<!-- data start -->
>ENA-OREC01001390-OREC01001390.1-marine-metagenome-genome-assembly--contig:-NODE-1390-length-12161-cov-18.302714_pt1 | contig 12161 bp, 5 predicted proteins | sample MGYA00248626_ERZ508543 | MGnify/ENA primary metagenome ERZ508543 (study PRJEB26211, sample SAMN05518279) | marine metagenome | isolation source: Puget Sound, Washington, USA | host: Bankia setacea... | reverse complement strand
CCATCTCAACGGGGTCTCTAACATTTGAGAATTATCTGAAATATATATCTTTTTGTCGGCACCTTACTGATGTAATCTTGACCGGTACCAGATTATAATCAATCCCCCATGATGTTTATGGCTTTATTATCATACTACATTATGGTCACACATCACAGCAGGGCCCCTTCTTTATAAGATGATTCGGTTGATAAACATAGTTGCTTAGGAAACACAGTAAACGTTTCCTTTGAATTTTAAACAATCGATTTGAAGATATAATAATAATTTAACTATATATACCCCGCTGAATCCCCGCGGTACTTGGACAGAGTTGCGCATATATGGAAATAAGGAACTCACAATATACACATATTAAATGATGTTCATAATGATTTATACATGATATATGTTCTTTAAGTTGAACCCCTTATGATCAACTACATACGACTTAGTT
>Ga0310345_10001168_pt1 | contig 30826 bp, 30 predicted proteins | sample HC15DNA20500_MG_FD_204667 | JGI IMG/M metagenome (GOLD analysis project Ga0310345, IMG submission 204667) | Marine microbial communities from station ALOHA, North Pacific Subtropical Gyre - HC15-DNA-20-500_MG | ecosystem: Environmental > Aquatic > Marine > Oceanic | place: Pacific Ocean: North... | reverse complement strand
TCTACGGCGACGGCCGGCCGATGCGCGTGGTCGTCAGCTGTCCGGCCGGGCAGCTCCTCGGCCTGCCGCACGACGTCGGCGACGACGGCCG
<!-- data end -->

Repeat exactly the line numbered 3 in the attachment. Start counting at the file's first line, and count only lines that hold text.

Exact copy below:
>Ga0310345_10001168_pt1 | contig 30826 bp, 30 predicted proteins | sample HC15DNA20500_MG_FD_204667 | JGI IMG/M metagenome (GOLD analysis project Ga0310345, IMG submission 204667) | Marine microbial communities from station ALOHA, North Pacific Subtropical Gyre - HC15-DNA-20-500_MG | ecosystem: Environmental > Aquatic > Marine > Oceanic | place: Pacific Ocean: North... | reverse complement strand